And that is where I also saw how much electrical power it draws, which is 1,350 Watts, or 11.25 Amperes of 120 VAC current, but the compressor motor starting current may be higher for a short time.  There is a small printed tape label I put on the inside cover of the Delta-TX with this electrical information also (I just went out and looked at it), so I can know what I can have on at any one time in the motor home. 

Your microwave oven may have a dedicated 120 VAC electrical socket in the space behind where it is mounted.  Often they will do this also for the other appliances that use 120 VAC, such as the refrigerator. 

OK.  Now for your question:  With your 15 Ampere rated electrical extension cord (usually will be marked as being 14 AWG wire), you can plug in and try running your Coleman Mini-Mach air conditioner.  You can also use a "heavy duty" extension cord marked as being made with 12 AWG or even 10 AWG wire.  Running your air conditioner, your refrigerator, your furnace, and the other electrical appliances in your RV every month or so really is a good idea to keep them in operating condition during a storage period.  Your owner's manual for your 120 VAC generator may tell you to do this also.  Same kind of an idea for your other electrical appliances, including the air conditioner.   Often the generator owner's manual will suggest running the air conditioner while operating the generator during this exercise period as an electrical load on the generator.   

There sure are a lot of things in a motor home or RV for us to learn about.  When you are "getting away from it all" while taking "all the comforts of home" along with you, it does help to know how all of these systems work when you are out there, and now you are responsible for all of those things that back at home we just take for granted, because "they are always there." 

Enjoy;  Ralph, Latté Land, Washington 

Thanks Ralph, and great advice.  Appreciated!

I hadn't thought about testing everything regularly.  When we had an RV before (we full-timed for a couple of years ) we were really were clueless about (most of all) our electrical system. Had several issues and as I've mentioned here and there on this forum, in retrospect, we are really lucky we didn't burn ourselves down.  This time I'm approaching with more caution and respect.  Of course I now also have the leisure to do so.  I'm pretty excited about learning basic wiring concepts and soldering good connections.

I suspect a better extension cord is in my future if only for testing purposes.  Of course I do hope to get her out at least once a month, but rather not be fixing things on my free weekend :-)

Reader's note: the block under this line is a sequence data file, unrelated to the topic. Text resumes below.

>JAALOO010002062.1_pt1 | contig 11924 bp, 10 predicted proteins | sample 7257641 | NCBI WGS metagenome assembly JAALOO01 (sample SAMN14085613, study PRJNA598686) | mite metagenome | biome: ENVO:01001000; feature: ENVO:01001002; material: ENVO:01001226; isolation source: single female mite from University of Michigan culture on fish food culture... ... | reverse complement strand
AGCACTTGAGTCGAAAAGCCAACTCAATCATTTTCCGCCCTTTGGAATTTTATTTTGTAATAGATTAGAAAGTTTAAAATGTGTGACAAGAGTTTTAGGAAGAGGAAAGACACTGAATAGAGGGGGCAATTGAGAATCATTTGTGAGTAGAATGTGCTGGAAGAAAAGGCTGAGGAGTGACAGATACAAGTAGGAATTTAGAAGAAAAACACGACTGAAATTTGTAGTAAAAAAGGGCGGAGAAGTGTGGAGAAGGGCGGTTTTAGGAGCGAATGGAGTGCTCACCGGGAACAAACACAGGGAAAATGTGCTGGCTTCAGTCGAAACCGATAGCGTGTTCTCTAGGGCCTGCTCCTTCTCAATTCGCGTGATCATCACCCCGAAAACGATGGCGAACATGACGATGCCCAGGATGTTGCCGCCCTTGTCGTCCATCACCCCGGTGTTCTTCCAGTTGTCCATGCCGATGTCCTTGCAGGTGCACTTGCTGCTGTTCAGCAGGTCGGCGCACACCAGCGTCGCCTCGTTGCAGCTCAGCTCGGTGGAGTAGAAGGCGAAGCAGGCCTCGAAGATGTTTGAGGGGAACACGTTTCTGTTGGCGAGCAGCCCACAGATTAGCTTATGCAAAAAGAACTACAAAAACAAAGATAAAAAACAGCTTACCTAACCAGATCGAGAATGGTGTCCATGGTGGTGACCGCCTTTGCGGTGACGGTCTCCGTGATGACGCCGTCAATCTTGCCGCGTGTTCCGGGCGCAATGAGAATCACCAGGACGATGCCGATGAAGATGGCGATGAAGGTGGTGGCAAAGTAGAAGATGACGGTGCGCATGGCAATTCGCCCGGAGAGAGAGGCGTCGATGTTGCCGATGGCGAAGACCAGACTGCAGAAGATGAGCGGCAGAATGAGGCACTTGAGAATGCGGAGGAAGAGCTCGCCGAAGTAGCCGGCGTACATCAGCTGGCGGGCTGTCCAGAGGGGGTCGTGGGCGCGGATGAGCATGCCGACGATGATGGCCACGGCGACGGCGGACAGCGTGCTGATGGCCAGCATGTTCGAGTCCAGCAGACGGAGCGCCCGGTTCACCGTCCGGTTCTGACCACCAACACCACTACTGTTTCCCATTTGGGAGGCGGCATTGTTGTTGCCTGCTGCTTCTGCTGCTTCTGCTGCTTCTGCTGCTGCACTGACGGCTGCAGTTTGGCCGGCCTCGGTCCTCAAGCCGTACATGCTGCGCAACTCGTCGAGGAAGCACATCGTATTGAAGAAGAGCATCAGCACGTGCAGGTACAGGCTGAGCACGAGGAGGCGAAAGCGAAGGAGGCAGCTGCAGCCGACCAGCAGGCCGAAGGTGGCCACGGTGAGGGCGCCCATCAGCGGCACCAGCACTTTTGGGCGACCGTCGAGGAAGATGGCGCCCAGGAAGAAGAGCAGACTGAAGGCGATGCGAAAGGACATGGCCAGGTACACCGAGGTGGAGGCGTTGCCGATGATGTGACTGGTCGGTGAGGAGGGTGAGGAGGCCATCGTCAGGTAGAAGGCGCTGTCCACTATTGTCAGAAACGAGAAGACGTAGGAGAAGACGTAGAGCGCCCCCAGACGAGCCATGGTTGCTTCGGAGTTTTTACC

I'll take a look and see if I can find a label - not one on the outside of the unit (interior) so it will have to wait for another weekend.

It's also good to note Dawn, that the shorter the length of shore cable the better.. drawing to much current can melt down one of those 50' 16-awg econo cords in a heart beat. 

Thumbs up!

And the longer the extension cord the more line loss, lower voltage, gets to the unit. That is real bad for air conditioner compressors. Put a volt meter in an outlet and monitor the voltage when you test your AC and if the voltage at the outlet drops below 105 volts shut off the air conditioner. The cord will not carry the load and you could damage the unit.

Thanks Rick - the extra info about what to watch on the plugin voltmeter will help as I have one of those. I finally ran down where someone had a coleman mini-mach and says it draws about 7-8 amps (now it may be more on startup). I've got to double check the length across the yard and make sure it'll make it with my plugin also pulled to full length, but should be able to get away with 25 foot cord and most likely 14 gauge? I read that house current was only wired on 14 gauge anyway so the breaker would trip if it stressed on that end. But since it's a 30 amp on the other end I didn't know how to protect my a/c - but it seems you've answered that question for me. I read that 14 gauge for that distance should be good (I am thinking it won't be going over a 15 amp pull - it's the only thing I'm going to test...)

You should be good to go. Start up current, often called in rush current can be several times the rated amps in some circumstances like: a big motor, stalled motor, or stuck compressor. If you throw the switch and it trips the breaker I would suggest unplugging it and have it checked out by an electrician.

Something to remember........ Electricity DOES NOT GO to an appliance,,,, the applaicance PULLS the current,,,, Electricity sits idle  till it can find a path to ground,, whether by a short or a completed circuit.